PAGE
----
Considering the arctic conditions the first half had proved fairly interesting, though by no stretch of imagination could it be described as exciting. Neither team could do themselves justice, on such a surface. The Stoke forwards were much more vigorous in their onslaught than were their opponents, but Everton, when they did get going showed much cleverer footwork. Blair, apart from his initial mistake, did fairly well, and Clennell was distinctly unfortunate in not getting one in.
The Second Half
There were a few more onlookers present when play was resumed, and Everton were the first to advance. Making ground first on the left, and then on the right both Allman and Turner were in find fettle, and they kept the invader back. Nevertheless the wearers of the blue jersey persisted and after Blair had another fruitless attempt, Harrison struck the side of the net with a characteristic spot. Then followed a sustained attack on the part of the visitors, and it was only the wretched state of the playing pitch that prevented them from getting through. Once Blair tried a long dropping shot which nearly beat Herron and a little later Clennell sent in a beauty, which was very cleverly diverted. At length the persistence of the Evertonians mat with it due reward for Clennell came through and score at short range. A little later Blair was fouled, and Clennell taking the free kick, scored a second goal. Final; Stoke 0, Everton 2
Clennell scored from short range for Everton
Clennell from a free kick, scored the second for Everton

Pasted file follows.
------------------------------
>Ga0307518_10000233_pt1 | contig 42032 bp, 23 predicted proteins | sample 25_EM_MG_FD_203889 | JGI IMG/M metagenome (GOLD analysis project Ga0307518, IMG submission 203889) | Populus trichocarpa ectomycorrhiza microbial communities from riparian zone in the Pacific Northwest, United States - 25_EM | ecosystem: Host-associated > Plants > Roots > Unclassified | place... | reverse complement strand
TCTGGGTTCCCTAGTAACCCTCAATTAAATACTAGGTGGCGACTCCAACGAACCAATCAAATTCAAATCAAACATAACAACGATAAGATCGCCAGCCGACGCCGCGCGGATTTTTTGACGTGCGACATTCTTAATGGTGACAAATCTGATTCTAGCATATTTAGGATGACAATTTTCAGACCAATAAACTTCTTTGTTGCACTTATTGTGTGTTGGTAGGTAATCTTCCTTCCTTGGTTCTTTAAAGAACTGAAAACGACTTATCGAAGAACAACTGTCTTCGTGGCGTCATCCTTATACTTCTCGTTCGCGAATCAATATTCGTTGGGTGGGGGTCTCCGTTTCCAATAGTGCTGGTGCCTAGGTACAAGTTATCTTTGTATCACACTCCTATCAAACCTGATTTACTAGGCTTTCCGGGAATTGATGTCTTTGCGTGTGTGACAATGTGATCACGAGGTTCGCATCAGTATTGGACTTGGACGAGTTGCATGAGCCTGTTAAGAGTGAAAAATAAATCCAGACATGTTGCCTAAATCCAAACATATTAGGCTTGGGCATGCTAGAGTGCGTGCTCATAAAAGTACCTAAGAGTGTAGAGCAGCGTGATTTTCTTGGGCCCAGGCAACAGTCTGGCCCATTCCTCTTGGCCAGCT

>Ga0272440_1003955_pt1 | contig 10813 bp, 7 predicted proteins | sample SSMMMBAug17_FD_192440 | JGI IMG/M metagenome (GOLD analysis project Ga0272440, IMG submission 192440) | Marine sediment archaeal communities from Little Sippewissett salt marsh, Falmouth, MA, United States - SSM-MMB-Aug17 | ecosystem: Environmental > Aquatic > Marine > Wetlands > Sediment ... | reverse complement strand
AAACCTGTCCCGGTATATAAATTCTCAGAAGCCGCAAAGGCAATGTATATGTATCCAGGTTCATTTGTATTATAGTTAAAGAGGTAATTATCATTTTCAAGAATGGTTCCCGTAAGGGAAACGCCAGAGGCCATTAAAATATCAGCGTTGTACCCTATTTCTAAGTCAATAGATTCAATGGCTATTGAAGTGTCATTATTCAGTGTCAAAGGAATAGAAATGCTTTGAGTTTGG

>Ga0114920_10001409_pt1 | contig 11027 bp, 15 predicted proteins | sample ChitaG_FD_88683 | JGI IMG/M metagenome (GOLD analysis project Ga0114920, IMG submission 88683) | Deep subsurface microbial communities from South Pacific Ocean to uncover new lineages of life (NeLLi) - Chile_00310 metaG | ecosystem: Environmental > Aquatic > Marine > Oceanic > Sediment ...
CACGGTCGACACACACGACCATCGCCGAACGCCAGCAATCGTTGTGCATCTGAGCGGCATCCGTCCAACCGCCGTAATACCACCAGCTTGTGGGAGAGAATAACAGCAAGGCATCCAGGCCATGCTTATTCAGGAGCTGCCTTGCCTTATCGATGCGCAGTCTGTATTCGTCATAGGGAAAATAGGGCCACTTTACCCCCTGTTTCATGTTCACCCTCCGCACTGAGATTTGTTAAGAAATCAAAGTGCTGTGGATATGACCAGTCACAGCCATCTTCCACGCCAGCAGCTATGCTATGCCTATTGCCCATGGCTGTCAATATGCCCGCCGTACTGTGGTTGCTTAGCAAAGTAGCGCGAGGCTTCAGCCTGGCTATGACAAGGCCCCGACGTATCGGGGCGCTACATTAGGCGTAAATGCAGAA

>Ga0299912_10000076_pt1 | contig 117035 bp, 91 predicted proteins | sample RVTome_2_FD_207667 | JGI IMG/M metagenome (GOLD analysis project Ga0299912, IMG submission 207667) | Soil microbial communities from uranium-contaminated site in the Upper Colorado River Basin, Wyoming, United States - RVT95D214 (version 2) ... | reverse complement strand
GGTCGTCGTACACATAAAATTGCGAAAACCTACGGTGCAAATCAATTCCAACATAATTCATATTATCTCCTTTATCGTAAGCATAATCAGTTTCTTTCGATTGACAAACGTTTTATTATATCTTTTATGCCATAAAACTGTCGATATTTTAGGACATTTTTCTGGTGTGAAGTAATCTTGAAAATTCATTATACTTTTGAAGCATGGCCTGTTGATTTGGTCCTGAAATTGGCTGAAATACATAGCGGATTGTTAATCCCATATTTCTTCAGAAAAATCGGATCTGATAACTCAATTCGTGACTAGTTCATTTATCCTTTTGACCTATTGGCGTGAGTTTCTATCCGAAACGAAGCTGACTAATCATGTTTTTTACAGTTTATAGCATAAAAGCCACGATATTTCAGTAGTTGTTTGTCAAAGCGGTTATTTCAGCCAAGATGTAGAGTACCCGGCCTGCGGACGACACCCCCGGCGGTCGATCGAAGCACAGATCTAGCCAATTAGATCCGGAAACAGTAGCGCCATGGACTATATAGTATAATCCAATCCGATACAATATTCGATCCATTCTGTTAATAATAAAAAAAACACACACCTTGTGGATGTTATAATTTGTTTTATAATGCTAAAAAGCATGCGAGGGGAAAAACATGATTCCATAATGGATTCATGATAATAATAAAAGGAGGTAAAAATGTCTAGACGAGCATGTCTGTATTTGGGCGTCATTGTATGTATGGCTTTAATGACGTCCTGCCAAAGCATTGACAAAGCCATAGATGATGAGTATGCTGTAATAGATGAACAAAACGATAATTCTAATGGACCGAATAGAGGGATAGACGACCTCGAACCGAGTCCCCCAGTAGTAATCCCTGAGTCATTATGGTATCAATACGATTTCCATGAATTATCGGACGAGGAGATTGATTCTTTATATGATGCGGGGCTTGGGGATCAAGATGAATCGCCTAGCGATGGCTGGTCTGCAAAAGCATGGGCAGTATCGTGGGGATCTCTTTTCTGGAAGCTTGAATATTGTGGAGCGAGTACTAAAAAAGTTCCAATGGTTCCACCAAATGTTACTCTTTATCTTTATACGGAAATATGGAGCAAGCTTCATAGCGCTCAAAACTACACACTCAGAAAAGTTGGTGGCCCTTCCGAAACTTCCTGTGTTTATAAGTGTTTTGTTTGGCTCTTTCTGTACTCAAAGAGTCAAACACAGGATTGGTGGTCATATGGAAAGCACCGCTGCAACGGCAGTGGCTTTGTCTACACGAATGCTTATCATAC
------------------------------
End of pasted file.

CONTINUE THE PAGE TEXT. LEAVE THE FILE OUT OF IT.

EVERTON WIN FRIENDLY WITH LIVERPOOL
December 26, 1916. The Liverpool Echo
Fleetwood (right half back, of Everton), scored the only goal of the match at Goodison Park, when some 17,000 spectators were treated to an interesting if not thrilling contest. One has become used to connecting really brilliant games with the meeting of the local rivals, and the result is that yesterday’s game does not go to history with the games the Liverpool clubs have in the past been associated. Nevertheless these were plenty to comment upon and talk about, and consideration must be made for the state of the ground –sticky- and the changing necessary in the team sheets. Everton had to place their youngest member, Blair t outside let in place of Harrison, and as Dunn did not turn up Stuart played. Liverpool too, were in a quandary Cunliffe’s train from Manchester being late, Donnachie, ex-Everton and Oldham was present and played in his place, while Henderson filled the outside right berth. In goal there were two players –first half Kenneth Campbell, who although ill decided to “risk it”; and in the second half the ever willing James Ashcrofts turned out. Everton had some good forwards, a good half back line and a sturdy defence, Liverpool had a grand half backs, and moderate forwards. No wonder, therefore, that goalkeeper had an easy passage. True Jefferis, Clennell, and Parker, in the first half each made a telling shot, Campbell showing clean methods in disposing of the shots. True, also, that Bennnett was ever-dangerous and Donnachie was without superior in “heady” and practically play. The fact remains, however, that the forward work on the whole was poor and was easily controlled. Thompson and Wareing did big work in preventing Bennett from scoring, and Blair’s centre-kicks were worthy of special note. Against that side must erected place=kicking by Henderson (who, however, was early on knocked on the leg) and Lloyd’s weakness,. Not until Lucas had left the field through injury did Everton gain their goal. Fleetwood usually initiators more forward with a series of zigzags dribbles and feints but this time verging towards centre and peering the inside left position, he let fly with a glorious low shot giving Ashcroft no chance. Parker, who was home on leave, led the Everton attack and nothing further needed be stated of the game, save that Longsworth, Lucas, and McKinlay, were expert in defence and many times helpful in forming an attack result; Everton 1 goal, Liverpool nil.